Staying in touch
After a short week of Malte, I am back in Italy. Today, I am finding out what I already knew: Italians are fond of talking. Whether in real life or over their mobile phone and in both cases, the conversation comes with the same gestures and facial expressions. When Italians are on the phone, it doesn`t look like they are talking to the person on the other end. From what you see, it looks more probable that they are either talking to themselves, or to just anybody happening to pass by.
The fact that many young Italians have several mobile phones is not necessarily born from their love to communicate. Instead, it`s the result of economical considerations. Jose (27, photo) has two mobile phones: one for work and friends, another one for family and boyfriend. She explains that many people choose at least one of their providers to match those of their friends, so they can call each other for free. Alternatively, they use one phone for longer calls and one for quick talks, or they take advantage of different promotional offers on one of their SIM-cards. She adds that having two phones also means that they can use one for showing off, while using the other mainly for it`s intended purpose.
..finds ways to call her friends for free
Jose tells me that the people she speaks to most are her parents and boyfriend:` I don`t live with my parents anymore so I call them every now and then instead.` Most other respondents also mention boyfriends, girlfriends and parents as their most frequent conversation partners. The definition of frequent is not a fixed one. However, frequent in Italy may well mean several times a day.
Graziana (34) can expect 5 to 6 calls from her mum and another 7 from her boyfriend. I ask her what kind of things she typically talks about during these phone calls. `Nothing special, they just tell me where they are or ask me where I am and whether anything interesting has happened. My grandmother calls me to ask if I`m near her place and want to have lunch or dinner with her. You have to understand that the purpose of the calls is not really to exchange information, it`s just being social. I also lived in the UK for a while and at the time it was just too expensive so we spoke to each other a lot less.`
Graziana admits that she doesn`t always pick up the phone: `I check the number before I pick up and I occasionally refuse the call if I know what the message will be, especially if it requires me to do something for that person. If they called again with the number disguised, I would probably pick up and have to come up with an excuse.`
There are about as many different mobile phone behaviours in Italy as there are regional plates. Paolo (35) smiles when he tells me he consistently switches off his two mobile phones whenever he comes home. `Friends know that they can reach me on the fixed line, so they can call me there. Otherwise, it`s probably not very urgent`, he says, adding that he might be a bit different from the average, because he also still likes to handwrite about 4 letters a months to his friends.
Rossella (24) says that Italians would have a hard time living without their mobile phones now that they got so used to them. `Imagine you`re at a bus stop and the bus is not showing up. There won`t be any phone booth, so you can`t tell people you will be late. Or there is one, but in that case it probably doesn`t work.` Also, more and more young people are starting to use their phone for other things that just make calls. They use their phones to listen to music or take photos. Mobile internet has not yet taken off, because it is thought of as too expensive.`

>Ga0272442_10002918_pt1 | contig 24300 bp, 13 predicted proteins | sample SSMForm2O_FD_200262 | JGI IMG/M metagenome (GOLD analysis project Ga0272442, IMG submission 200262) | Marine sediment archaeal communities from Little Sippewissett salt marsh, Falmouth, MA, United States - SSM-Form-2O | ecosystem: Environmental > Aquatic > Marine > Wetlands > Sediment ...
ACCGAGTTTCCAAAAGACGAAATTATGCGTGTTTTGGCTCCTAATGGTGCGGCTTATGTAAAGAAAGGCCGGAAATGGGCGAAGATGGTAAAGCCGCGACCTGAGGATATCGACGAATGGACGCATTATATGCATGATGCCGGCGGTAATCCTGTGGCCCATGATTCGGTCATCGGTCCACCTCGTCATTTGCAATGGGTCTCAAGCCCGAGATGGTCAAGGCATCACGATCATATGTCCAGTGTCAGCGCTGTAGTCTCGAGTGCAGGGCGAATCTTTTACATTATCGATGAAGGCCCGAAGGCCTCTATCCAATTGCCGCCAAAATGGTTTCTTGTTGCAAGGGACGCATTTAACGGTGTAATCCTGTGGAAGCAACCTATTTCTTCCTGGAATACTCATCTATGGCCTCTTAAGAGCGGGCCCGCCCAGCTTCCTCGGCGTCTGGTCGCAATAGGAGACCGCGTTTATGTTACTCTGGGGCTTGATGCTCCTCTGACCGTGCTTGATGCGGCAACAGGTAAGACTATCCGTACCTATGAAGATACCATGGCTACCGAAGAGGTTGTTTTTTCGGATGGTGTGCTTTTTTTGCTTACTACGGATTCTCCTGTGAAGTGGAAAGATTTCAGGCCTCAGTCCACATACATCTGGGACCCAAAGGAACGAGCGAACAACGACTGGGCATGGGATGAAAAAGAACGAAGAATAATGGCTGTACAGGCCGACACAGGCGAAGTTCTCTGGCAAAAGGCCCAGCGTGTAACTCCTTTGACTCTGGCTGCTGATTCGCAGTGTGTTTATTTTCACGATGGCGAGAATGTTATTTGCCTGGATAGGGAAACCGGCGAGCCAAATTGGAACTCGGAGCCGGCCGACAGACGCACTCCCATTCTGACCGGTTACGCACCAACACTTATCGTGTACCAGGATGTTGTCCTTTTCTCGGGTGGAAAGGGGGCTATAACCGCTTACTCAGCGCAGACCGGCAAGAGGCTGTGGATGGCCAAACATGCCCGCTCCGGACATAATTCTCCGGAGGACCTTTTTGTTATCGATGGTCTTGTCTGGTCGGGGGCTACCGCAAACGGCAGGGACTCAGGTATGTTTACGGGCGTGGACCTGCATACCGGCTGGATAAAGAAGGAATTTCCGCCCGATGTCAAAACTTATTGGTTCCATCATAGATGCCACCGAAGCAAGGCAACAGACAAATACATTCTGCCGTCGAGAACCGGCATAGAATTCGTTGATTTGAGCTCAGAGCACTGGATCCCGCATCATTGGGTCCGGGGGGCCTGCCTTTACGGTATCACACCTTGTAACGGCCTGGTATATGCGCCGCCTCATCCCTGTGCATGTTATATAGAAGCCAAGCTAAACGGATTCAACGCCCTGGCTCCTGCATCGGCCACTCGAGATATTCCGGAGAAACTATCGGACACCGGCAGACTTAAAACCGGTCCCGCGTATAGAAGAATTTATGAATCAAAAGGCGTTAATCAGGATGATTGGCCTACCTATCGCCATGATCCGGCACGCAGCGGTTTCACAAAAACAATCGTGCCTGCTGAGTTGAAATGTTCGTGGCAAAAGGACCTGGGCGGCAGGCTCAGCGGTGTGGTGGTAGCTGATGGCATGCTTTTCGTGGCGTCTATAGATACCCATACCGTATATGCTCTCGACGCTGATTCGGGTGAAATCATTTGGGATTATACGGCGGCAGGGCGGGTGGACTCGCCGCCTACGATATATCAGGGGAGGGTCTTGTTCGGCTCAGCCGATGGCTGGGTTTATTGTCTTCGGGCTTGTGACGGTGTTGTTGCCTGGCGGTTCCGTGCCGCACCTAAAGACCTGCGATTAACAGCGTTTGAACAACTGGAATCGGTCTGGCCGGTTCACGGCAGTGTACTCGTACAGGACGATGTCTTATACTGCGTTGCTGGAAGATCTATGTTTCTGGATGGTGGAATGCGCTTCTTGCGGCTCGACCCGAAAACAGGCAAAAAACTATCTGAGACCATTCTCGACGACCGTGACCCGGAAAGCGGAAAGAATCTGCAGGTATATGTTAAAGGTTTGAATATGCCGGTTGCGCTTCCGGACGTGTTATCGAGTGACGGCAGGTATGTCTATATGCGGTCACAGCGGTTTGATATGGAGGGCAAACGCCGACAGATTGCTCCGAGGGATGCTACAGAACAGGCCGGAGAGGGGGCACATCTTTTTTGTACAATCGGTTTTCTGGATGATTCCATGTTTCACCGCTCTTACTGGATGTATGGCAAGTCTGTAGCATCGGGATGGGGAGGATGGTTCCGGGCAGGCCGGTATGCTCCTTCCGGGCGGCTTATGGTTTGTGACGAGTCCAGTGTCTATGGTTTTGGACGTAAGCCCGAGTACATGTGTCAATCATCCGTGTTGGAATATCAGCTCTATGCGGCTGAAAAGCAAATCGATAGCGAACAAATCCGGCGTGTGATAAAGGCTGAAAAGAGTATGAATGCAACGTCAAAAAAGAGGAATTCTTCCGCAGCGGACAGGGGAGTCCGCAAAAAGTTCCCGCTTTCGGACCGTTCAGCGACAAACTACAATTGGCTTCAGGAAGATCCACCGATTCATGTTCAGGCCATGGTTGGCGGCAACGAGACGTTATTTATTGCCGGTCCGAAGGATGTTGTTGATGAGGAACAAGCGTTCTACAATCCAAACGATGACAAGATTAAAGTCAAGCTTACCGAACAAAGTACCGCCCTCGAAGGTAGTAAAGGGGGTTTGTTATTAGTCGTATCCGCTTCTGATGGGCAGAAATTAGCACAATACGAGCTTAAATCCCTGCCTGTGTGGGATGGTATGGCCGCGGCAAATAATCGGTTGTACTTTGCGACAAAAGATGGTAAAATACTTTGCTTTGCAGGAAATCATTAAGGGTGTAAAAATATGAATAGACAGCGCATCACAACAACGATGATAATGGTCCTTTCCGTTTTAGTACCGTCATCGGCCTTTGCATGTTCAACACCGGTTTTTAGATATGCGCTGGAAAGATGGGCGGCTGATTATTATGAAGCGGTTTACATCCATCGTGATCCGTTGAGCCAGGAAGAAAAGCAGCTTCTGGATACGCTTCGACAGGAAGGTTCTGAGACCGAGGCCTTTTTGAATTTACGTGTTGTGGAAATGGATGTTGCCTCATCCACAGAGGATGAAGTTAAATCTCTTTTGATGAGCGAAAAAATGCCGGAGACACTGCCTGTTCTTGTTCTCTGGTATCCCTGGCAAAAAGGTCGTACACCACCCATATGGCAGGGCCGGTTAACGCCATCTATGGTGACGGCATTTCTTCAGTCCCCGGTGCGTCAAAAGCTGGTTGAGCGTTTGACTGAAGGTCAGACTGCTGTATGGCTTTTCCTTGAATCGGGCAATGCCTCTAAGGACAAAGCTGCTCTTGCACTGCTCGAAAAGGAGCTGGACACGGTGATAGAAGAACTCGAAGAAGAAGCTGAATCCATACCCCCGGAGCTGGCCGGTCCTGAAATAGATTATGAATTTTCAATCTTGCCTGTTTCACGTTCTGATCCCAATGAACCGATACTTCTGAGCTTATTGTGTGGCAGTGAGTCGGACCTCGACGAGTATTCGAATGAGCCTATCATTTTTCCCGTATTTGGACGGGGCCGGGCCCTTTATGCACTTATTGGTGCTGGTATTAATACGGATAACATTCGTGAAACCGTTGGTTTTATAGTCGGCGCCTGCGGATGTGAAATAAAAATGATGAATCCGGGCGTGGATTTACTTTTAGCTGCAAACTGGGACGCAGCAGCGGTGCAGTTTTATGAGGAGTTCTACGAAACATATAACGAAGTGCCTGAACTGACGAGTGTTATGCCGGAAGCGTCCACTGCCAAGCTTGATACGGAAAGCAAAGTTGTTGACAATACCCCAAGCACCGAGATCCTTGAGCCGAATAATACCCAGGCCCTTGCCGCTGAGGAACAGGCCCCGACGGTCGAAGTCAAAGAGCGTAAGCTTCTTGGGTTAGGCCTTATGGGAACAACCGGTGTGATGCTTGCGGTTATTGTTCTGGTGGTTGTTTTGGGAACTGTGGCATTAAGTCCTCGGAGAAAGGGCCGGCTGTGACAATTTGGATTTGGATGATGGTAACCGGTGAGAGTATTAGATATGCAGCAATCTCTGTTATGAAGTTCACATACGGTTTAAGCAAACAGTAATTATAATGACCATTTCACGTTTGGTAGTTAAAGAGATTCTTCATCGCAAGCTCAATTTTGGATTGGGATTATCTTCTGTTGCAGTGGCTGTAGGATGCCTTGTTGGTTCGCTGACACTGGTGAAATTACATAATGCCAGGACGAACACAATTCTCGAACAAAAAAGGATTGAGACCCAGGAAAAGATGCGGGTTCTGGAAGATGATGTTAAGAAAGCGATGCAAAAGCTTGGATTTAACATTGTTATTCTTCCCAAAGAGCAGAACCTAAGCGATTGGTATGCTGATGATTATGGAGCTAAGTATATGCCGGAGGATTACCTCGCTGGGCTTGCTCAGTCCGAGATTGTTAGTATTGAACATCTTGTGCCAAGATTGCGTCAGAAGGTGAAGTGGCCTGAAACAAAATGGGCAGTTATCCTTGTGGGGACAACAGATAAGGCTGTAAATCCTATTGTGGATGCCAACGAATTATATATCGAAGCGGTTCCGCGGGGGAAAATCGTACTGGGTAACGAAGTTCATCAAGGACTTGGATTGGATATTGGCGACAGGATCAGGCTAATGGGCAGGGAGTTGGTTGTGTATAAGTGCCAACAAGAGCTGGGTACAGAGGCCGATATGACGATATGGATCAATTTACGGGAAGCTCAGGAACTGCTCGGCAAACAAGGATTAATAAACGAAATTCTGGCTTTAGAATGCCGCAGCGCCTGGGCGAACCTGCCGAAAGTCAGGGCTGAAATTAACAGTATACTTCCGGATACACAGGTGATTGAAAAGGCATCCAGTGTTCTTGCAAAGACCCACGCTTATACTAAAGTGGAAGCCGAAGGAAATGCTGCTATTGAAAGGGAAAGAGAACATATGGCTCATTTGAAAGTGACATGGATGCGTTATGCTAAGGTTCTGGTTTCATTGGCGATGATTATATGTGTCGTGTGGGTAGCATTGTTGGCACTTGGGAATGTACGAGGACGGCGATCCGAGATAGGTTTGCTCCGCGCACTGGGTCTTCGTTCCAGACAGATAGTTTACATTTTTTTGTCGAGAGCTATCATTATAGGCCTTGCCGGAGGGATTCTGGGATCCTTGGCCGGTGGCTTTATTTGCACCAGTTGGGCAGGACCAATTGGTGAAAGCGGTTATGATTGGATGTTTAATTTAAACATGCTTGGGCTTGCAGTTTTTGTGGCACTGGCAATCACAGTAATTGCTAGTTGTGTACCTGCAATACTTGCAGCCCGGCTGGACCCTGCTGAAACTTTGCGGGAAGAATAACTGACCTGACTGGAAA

The other way around does seem to take off: more and more people are using internet to make phone calls. At the same time, tradition has so far incited them to keep their fixed connections at home, `because calling from a fixed phone still feels more natural`, and because they will use the fixed connection as an access to the internet.
Valentina (24) does not use SMS, because she prefers to talk to people in person. I ask her how she decides whether to call somebody`s fixed line or mobile. She replies: `Whenever I call from a fixed line, I will try to reach people on their fixed line too. If I call from my mobile, I will first dial people`s mobile number. Fixed to mobile or mobile to fixed are just too expensive. Valentina calls her boyfriend about 3 times a day and the person who most often calls her is her best friend. My parents also call me often. If I want them to ring me, I will just ring them and hang up so they know I want them to call me.`
Like Valentina, Andrea (19) does not use SMS a lot. He prefers to talk to his friends in person, by mobile telephone or possibly via instant messaging. Gianrocco (19) does use SMS but will not use the voicemail function on his mobile phone. `And I don`t know anybody Italian who does. They don`t like talking without nobody responding. I would rather send an e-mail in that case.`
Life in Italy has never been particularly silent. Since the introduction of mobile telephony, silence has become scarcer than ever. Italians will talk if they are able or allowed to: before meals, during meals, inbetween meals and after meals, when in company or thanks to their mobile phone, even when they are alone. Only in church they will remain silent, but Mass attendance is decreasing rapidly. As a result, Italians will soon only have two states of being left: either talking or asleep.
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